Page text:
Yesterday marked the beginning of a new academic year, but not everybody’s first day of classes went as smoothly as planned, or as dry.
“Significant flooding” occurred in parts of Olin Hall yesterday morning, causing a flurry of class relocations. At least 12 notices were posted on the closed doors of the building, notifying students of moved or cancelled classes.
The flooding was due to a failed water line in the northwest corner of the building, according to an e-mail the University Special Conditions sent out at noon yesterday.
Obamania erupted in Collegetown just after 11 p.m. on Election Day as Barack Obama was declared the 44th president of the United States. People poured out of bars and crowded the streets as they soaked in the historic moment.
“It’s crazy, oh my God,” Leslie Tseng ’10 said describing the scene at Collegetown as the last hours of Nov. 4 ticked by. “Everyone is running up and down Dryden Road, yelling ‘Barack Obama’ and setting off fireworks.”
Cornell’s president, vice presidents and deputy provost stepped out of Day Hall yesterday at noon and spent an hour amidst the hustle and bustle of Ho Plaza to speak with students on issues of diversity as part of a week-long event called “Day Hall Talks Diversity.”
Questions such as “Is the percentage of whites higher among faculty, staff or students?” and “What percentage of Cornell faculty are women?” were posted on colored signs to facilitate conversations with some of the top administrators, including President David Skorton, Vice President for Human Resources Mary Opperman, Vice President for Student and Academic Services Susan Murphy ’73 and Deputy Provost David Harris.
Although there has been no reported case of swine flu at Cornell or in Tompkins County, members of the Cornell community should “be alert and cautious but not panic,” according to Sharon Dittman, associated director of community relations at Gannett Health Services.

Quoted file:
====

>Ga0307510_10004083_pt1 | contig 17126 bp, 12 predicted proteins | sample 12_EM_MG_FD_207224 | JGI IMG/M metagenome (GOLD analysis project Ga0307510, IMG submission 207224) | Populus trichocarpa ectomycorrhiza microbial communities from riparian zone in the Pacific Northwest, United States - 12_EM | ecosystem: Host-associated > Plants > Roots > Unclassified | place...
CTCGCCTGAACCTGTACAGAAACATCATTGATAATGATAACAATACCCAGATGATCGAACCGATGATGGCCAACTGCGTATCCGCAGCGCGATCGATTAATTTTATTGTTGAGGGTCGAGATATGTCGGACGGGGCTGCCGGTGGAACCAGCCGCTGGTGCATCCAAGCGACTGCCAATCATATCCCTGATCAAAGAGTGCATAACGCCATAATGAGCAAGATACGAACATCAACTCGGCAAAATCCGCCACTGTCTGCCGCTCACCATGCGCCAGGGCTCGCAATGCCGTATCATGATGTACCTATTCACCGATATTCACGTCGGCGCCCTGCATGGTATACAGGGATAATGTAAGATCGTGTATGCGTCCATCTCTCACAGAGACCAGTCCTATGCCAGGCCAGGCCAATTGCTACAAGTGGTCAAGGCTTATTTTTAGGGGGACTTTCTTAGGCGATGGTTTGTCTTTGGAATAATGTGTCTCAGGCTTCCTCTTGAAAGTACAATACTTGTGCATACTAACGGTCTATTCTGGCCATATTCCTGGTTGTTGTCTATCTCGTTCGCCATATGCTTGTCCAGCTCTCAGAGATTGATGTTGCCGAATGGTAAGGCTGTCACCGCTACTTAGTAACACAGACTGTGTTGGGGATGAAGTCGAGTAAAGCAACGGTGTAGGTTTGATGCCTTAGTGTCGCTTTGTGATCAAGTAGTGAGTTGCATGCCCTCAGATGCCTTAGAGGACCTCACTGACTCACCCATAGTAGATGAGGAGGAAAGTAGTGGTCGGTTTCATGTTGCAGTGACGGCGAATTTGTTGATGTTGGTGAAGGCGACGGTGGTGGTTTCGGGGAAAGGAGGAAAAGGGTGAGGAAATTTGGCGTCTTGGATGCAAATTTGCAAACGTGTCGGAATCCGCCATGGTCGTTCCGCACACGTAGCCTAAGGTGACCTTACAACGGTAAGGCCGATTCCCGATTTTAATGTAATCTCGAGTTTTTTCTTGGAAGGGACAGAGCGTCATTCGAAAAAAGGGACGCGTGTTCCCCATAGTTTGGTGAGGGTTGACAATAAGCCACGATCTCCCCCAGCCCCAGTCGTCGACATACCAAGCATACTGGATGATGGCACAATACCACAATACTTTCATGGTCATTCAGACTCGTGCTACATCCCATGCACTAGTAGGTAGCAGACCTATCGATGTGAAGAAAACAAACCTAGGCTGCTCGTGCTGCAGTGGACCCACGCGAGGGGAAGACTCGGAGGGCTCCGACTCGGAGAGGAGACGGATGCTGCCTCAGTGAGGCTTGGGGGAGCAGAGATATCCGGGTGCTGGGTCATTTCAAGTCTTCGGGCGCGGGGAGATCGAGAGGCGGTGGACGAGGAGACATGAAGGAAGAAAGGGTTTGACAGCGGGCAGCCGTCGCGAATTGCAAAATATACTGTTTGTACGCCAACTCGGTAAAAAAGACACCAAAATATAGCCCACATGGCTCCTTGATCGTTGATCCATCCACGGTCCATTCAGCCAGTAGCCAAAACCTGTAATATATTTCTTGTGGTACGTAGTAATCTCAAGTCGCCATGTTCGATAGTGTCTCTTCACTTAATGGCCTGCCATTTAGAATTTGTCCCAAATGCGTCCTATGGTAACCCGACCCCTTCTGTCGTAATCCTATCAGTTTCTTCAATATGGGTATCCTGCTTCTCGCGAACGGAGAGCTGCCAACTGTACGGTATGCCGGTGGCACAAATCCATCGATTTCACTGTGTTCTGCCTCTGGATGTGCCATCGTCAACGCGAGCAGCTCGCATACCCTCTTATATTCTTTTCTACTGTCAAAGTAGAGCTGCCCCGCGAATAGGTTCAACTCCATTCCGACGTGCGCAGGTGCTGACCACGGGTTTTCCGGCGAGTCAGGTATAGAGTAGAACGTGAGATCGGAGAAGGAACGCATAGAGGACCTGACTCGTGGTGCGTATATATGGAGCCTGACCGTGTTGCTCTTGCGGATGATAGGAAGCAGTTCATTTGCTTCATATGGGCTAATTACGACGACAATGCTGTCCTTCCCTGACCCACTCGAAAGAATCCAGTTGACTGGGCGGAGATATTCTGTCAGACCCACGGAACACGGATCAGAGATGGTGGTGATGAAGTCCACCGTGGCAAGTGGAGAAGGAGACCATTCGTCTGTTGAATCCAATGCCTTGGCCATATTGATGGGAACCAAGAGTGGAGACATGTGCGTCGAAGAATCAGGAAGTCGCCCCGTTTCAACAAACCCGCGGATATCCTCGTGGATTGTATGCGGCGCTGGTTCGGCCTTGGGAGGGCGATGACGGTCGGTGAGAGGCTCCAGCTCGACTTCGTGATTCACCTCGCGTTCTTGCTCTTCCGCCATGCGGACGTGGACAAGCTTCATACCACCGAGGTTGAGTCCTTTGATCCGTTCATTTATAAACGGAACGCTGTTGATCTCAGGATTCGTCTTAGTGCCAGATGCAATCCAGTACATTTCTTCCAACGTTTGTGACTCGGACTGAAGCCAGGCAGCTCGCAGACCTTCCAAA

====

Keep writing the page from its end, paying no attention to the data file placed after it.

As of yesterday, 45 cases of swine flu have been confirmed in at least five states in the United States, including New York. Because it is a new strain of influenza, people are unlikely to have natural immunity against the flu, which is passed from human to human, according to Gannett’s website.
Dittman said that symptoms of the swine flu are “basically identical” to those of seasonal flu, which include fever, cough, sore throat, body aches, headache, chills and fatigue.
Cornell was a stone’s throw away from hosting the New York Jets for their summer training camp, but officials announced yesterday that the National Football League team chose to spend the summer at SUNY Cortland instead, according to the Associated Press.
Apart from Cornell, Utica College and Marist College in Poughkeepsie were also on the shortlist of possible summer training camp for the football franchise. The team may also plan some public sessions at their Florham Park center in New Jersey and former preseason home on Long Island, the A.P. reported.
“Cortland acted quickly and had all the ingredients to make it really doable here,” Jets owner Woody Johnson told reporters at a news conference.
Since his appointment as the A.D. White Professor-at-large ten years ago, famed British actor, comedian and screenwriter John Cleese has regularly visited Cornell’s campus to share his thoughts on a wide range of topics, including writing, theatre, film, psychology and religion.
And now for something completely different.
Stepping out of the shoes of Basil Fawlty, a gloriously rude hotel manager in the ‘70s television series Fawlty Towers, Cleese spoke yesterday to 130 Hotel Administration students as a well-traveled customer who has stayed in many hotels around the world.
Even before he opened his mouth, British actor and screenwriter John Cleese was already exercising the craft that lifted him to fame — making the audience laugh.
“He is part comedian. He is part psychologist, part master-teacher and fully, a public intellectual,” said Provost Kent Fuchs as he introduced Cleese, whose serious nods to Fuchs’s words enticed laughter from the 700 audience members in Statler Auditorium.
The entrance to Willard Straight Hall is always a contested spot for student chalkings, including those painstakingly colored by students competing for a seat in the Board of Trustees every spring semester. At the very same spot only a generation ago, African-American students, loaded with rifles, paraded out of the Straight after taking over the building on April 21, 1969. This armed movement helped bring student representation to Cornell’s highest governing body, though to what extent is a hotbed for debate.
Robert Gottlieb ’72, who is one of the first Student-Elected Trustees in 1971, believed that the initiative to include students to the board was a direct result of the Straight takeover.